African Agriculture has a Branding Problem: Here's How to Fix it

Photo: New Times
Agnes Nyinawumuntu, a former housemaid is today a model coffee farmer in Rukara, Kayonza District.
opinion

Make agriculture “sexy” to woo youth was the main message shared at a recent meeting for business and government leaders in Africa and India.

Today, Africa’s youth make up 65% of the continent’s population.  Yet, many of them want nothing to do with agriculture, because it is tedious. They see it as a dead-end. To many, agriculture is unsexy. It is for the illiterate and the old.

Such a glaring distaste for agriculture by the youth, even under the projections that Africa’s farmers and agribusinesses could create a trillion-dollar food market by 2030, should concern all the African agriculture stakeholders, including African governments and the private sector.

To fix this trend, African agriculture requires a re-branding.

African agriculture has to carry that appeal that youth are looking for: A profitable, lucrative business that uses technology and leverages all their skills, as well as an enterprise that uses social media, smart phones, big data and everything in between. It needs to be a field that uses many of the emerging technologies and trends including artificial intelligence, block chain, machine learning, robots and drones, as well as a field that offers multiple opportunities to innovate.

What then will it take to create an African agricultural sector that creates such an appeal for the youth?

To start, youth must see the monetary value in agriculture. To build a profitable agribusiness that leverages the entire available modern-day tech requires financial capital. Without access to finances, African youth will not be able to purchase quality agricultural inputs and make the much-needed investments that are necessary to create the agriculture young people are yearning to partake in. Presently, even though agriculture contributes 20-30% of Africa’s GDP, it attracts less than 5% of lending from financial institutions in Africa, leaving young farmers starved of the capital they need to operate modern-day agribusiness.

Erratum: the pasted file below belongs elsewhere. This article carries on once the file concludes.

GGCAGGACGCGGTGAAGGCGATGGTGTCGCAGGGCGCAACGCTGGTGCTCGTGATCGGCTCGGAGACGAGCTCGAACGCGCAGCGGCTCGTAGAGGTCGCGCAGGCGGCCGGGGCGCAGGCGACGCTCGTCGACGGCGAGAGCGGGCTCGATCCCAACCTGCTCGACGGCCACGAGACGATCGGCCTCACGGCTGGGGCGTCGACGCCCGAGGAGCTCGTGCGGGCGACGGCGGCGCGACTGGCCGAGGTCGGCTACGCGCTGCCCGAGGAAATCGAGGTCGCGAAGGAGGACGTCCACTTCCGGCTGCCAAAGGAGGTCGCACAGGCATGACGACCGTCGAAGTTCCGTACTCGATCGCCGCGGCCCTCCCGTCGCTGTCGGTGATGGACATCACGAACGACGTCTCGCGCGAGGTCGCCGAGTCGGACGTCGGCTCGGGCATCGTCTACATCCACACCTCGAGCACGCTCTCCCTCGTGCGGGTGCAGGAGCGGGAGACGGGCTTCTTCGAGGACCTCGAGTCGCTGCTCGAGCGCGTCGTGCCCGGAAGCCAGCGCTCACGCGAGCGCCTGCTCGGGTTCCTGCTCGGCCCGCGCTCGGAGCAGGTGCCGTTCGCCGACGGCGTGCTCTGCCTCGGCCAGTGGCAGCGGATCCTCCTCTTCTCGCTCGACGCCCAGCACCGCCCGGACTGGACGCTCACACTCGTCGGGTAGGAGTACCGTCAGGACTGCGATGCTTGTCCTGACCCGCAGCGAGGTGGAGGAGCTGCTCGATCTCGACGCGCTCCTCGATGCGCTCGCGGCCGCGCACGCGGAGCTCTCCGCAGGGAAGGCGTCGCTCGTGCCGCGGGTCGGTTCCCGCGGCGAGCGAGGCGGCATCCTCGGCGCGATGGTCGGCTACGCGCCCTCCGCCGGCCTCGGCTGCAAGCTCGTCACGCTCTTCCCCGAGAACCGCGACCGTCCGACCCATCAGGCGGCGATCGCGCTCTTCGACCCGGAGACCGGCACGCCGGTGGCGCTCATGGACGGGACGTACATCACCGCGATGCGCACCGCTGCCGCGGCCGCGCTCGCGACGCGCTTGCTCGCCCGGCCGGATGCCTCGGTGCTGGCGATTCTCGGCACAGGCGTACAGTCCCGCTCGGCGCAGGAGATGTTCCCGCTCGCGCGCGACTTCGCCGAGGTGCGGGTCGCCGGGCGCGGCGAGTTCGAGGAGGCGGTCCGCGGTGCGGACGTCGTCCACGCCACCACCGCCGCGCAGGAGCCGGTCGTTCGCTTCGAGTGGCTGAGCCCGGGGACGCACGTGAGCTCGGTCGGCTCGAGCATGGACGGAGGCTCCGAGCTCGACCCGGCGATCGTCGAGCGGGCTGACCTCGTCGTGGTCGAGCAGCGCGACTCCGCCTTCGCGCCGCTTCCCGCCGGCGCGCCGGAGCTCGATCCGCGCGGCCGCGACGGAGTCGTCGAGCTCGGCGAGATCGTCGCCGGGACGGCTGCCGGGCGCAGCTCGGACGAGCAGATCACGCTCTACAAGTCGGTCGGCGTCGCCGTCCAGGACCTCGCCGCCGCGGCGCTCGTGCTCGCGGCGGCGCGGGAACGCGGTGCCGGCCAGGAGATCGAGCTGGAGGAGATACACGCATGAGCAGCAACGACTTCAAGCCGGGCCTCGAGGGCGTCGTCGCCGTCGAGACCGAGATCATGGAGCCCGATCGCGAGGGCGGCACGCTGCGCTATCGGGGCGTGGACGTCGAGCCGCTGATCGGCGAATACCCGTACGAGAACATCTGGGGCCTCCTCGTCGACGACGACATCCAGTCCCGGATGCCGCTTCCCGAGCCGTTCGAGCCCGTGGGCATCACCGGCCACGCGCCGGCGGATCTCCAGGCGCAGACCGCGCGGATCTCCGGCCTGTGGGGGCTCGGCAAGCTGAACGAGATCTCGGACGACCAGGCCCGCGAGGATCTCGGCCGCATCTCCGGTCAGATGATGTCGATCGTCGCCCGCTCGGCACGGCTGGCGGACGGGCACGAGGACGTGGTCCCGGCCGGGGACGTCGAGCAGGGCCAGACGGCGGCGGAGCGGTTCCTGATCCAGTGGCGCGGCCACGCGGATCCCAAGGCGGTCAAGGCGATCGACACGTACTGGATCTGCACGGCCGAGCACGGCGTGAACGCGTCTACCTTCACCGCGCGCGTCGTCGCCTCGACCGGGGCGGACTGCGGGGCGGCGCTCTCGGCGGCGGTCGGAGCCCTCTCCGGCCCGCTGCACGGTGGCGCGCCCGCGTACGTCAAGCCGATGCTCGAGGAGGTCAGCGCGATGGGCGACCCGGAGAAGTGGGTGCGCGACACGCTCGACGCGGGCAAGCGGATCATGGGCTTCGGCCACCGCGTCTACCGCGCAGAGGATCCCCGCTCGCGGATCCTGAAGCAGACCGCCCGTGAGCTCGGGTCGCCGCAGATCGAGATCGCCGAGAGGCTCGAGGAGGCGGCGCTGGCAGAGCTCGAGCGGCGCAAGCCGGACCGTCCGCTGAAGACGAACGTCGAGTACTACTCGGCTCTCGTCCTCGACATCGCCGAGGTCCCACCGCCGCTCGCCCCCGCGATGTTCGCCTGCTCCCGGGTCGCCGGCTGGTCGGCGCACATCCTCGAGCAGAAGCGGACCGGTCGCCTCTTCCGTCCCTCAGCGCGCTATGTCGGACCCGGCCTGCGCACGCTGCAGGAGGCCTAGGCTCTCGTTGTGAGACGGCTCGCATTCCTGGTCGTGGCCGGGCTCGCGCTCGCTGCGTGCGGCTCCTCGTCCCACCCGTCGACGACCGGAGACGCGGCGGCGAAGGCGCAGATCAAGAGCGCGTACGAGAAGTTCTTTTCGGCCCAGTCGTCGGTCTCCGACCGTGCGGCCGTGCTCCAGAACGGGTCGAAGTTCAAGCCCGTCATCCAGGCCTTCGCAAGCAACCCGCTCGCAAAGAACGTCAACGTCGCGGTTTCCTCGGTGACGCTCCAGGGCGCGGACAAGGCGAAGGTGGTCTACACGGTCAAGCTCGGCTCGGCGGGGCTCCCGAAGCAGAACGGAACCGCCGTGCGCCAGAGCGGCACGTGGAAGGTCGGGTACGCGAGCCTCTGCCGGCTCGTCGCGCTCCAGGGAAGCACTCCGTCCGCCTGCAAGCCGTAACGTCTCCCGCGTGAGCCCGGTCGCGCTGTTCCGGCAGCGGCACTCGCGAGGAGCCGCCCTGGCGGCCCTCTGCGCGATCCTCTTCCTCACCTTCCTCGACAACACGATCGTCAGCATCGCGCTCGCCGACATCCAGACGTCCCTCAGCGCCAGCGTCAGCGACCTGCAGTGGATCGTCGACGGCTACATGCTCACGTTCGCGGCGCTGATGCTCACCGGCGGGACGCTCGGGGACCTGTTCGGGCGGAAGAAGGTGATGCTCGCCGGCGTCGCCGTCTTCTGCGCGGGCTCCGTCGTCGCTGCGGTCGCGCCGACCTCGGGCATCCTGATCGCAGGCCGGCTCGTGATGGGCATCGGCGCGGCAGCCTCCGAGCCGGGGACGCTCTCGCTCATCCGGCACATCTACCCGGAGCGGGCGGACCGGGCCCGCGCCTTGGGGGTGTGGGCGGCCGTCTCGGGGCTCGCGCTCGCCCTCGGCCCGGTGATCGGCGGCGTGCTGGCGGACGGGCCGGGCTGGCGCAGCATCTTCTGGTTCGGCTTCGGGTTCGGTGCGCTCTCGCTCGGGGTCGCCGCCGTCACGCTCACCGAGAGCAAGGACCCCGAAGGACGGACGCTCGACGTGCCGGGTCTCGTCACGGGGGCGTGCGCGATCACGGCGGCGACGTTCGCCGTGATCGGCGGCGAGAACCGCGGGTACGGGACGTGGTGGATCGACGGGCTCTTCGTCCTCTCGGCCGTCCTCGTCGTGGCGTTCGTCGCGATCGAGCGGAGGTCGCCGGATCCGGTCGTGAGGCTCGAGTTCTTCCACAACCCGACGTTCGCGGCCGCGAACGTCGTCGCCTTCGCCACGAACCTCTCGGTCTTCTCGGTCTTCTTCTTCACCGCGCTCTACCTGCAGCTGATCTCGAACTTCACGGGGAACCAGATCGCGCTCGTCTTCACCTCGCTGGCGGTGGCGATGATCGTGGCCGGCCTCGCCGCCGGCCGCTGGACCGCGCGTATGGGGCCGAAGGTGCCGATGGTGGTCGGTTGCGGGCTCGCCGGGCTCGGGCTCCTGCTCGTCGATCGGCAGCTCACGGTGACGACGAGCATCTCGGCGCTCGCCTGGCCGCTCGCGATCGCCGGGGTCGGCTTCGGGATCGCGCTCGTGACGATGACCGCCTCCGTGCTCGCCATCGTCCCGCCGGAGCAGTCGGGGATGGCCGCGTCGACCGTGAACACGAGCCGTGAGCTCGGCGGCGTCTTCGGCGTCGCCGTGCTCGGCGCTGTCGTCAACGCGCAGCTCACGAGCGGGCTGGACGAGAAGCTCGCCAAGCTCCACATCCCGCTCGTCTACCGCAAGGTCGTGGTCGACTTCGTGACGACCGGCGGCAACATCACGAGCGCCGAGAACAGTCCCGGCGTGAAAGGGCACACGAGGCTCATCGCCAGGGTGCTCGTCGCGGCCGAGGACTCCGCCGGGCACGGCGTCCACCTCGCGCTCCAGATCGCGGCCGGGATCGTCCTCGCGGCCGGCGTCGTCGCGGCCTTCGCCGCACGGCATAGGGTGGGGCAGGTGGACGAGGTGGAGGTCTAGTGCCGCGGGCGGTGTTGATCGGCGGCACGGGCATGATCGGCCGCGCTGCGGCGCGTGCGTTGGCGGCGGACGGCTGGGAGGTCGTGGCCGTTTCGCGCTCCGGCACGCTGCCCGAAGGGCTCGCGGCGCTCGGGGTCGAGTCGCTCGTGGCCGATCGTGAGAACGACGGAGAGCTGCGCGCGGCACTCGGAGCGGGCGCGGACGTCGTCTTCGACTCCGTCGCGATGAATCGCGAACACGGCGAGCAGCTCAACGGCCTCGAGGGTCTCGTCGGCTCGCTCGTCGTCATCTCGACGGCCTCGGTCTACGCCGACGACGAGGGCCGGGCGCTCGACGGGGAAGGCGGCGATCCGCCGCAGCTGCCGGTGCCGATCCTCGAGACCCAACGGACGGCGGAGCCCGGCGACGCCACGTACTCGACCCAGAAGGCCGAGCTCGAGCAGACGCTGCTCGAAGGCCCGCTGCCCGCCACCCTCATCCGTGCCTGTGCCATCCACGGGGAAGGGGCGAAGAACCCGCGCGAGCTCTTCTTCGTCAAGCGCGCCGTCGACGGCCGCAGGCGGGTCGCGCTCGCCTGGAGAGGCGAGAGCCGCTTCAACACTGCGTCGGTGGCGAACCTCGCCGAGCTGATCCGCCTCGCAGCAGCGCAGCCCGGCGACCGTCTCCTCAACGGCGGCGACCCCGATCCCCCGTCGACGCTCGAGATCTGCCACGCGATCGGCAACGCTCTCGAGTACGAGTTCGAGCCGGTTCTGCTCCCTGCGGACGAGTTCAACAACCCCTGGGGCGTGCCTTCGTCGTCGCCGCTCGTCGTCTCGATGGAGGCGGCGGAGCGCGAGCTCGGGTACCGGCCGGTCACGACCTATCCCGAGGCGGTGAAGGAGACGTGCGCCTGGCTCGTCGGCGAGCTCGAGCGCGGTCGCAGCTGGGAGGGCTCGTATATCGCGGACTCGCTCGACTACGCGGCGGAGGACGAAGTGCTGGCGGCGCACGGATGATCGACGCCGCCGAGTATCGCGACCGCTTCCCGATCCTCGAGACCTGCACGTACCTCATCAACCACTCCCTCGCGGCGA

Complementing this will be the need to fund programs that brand agriculture not as drudgery but an opportunity to use creativity, earn employment and build strong communities, coupled with supporting new agricultural ventures that use tech, biotech, and rapid exchange of information to make the most out of agriculture.

The good news is that across Africa, the private sector is leading the charge by investing in youth led agricultural technologies startups, which, according to Forbes, have taken up a record $19 million in investment.

Importantly, many of the youth led start-ups are leveraging modern technology and carrying that appeal, taste, and class that today’s African youth are looking for. Kitovu, a Kenyan company, for example, offers soil analysis for farmers and delivers recommended fertilizers according to the local soil conditions. Others include, FarmDrive, Wakati, and Nigeria’s AMIntegrated Aerial Limited and Hello Tractor, companies that are reducing pesticide use by providing drone based sprayers that are more targeted and helping mechanize agriculture, respectively.

In addition to improving the lives of African farmers, these companies are endearing the educated and youthful population to farming. Combining tech and agriculture is not only cool but is also absorbing the incredible talent that is currently unemployed in the cities. As the Agtech matures, it will unlock huge economic gains that might parallel what financial tech such as M-Pesa mobile money, which has lifted more than 194,000 households out of poverty, has done for countries like Kenya.

Indeed, as these African-youth-led agriculture focused start-ups succeed, they are bound to inspire and lure many others.

Transforming the image of African agriculture will require positive press coverage. As such, African countries, especially Departments of Agriculture, should have dedicated webpages to show African youth what is possible once they pursue agriculture. If African Agriculture is the next Africa’s oil, why does not it show in many of the development websites?

The truth is public opinion can shape the careers that young people take. For example, anyone who wants to get into tech in the US needs not to ask where tech is. The press has already informed the public that Silicon Valley is where it is all happening. In a similar fashion, African organizations need to highlight opportunities available in agriculture including: soil testing, fertilizer and alternative fertilizer production and distribution; food storage; food processing; food marketing; monitoring of farming trends, diseases, and demand; biotech; and many other opportunities. All these currently severely underserved areas present numerous opportunities for business and employment.

Rebranding African agriculture will do more than lure the youth to produce food. It will create jobs, wealth, modernize agriculture and bring the much needed agriculture makeover. Time is ripe.

Mwaura is a Plant Biology PhD student at UC Davis

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